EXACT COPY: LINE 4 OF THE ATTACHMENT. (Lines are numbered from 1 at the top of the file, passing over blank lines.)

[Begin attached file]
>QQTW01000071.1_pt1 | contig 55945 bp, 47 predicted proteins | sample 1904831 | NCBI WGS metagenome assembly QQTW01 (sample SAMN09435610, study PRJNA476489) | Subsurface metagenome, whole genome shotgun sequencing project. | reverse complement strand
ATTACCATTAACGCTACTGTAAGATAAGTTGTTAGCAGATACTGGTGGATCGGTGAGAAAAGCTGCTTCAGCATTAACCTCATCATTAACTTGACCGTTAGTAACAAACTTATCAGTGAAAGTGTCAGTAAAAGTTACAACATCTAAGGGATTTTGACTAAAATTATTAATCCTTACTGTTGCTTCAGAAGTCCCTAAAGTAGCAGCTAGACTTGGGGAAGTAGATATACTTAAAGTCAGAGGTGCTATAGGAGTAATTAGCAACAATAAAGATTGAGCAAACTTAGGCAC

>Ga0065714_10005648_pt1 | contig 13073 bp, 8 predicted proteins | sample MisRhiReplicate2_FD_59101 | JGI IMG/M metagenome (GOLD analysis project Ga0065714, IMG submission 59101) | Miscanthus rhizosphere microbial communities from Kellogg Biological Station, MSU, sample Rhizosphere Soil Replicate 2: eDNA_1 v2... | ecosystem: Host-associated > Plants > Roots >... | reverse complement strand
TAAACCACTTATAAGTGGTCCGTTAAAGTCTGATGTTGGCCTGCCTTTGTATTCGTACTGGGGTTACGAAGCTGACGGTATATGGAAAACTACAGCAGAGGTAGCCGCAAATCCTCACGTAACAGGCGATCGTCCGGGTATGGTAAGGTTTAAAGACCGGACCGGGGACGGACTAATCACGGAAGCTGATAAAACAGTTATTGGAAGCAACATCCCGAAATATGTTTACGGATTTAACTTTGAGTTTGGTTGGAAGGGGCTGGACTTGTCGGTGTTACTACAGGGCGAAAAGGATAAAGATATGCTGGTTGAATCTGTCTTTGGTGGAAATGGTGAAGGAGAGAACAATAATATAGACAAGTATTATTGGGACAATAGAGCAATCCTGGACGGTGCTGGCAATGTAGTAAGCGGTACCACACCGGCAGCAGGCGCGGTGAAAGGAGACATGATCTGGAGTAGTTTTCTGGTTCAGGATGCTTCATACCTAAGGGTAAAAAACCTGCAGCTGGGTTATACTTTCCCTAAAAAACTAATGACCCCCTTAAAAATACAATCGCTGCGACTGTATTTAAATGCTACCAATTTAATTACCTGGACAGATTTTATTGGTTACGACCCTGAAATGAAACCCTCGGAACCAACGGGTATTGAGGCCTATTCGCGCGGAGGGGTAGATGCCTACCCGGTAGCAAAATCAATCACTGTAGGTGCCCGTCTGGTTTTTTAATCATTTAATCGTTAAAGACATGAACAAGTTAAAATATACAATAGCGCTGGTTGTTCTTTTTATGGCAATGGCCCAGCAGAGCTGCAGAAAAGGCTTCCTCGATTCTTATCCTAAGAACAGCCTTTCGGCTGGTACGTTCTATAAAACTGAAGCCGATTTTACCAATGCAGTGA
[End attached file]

TAAACCACTTATAAGTGGTCCGTTAAAGTCTGATGTTGGCCTGCCTTTGTATTCGTACTGGGGTTACGAAGCTGACGGTATATGGAAAACTACAGCAGAGGTAGCCGCAAATCCTCACGTAACAGGCGATCGTCCGGGTATGGTAAGGTTTAAAGACCGGACCGGGGACGGACTAATCACGGAAGCTGATAAAACAGTTATTGGAAGCAACATCCCGAAATATGTTTACGGATTTAACTTTGAGTTTGGTTGGAAGGGGCTGGACTTGTCGGTGTTACTACAGGGCGAAAAGGATAAAGATATGCTGGTTGAATCTGTCTTTGGTGGAAATGGTGAAGGAGAGAACAATAATATAGACAAGTATTATTGGGACAATAGAGCAATCCTGGACGGTGCTGGCAATGTAGTAAGCGGTACCACACCGGCAGCAGGCGCGGTGAAAGGAGACATGATCTGGAGTAGTTTTCTGGTTCAGGATGCTTCATACCTAAGGGTAAAAAACCTGCAGCTGGGTTATACTTTCCCTAAAAAACTAATGACCCCCTTAAAAATACAATCGCTGCGACTGTATTTAAATGCTACCAATTTAATTACCTGGACAGATTTTATTGGTTACGACCCTGAAATGAAACCCTCGGAACCAACGGGTATTGAGGCCTATTCGCGCGGAGGGGTAGATGCCTACCCGGTAGCAAAATCAATCACTGTAGGTGCCCGTCTGGTTTTTTAATCATTTAATCGTTAAAGACATGAACAAGTTAAAATATACAATAGCGCTGGTTGTTCTTTTTATGGCAATGGCCCAGCAGAGCTGCAGAAAAGGCTTCCTCGATTCTTATCCTAAGAACAGCCTTTCGGCTGGTACGTTCTATAAAACTGAAGCCGATTTTACCAATGCAGTGA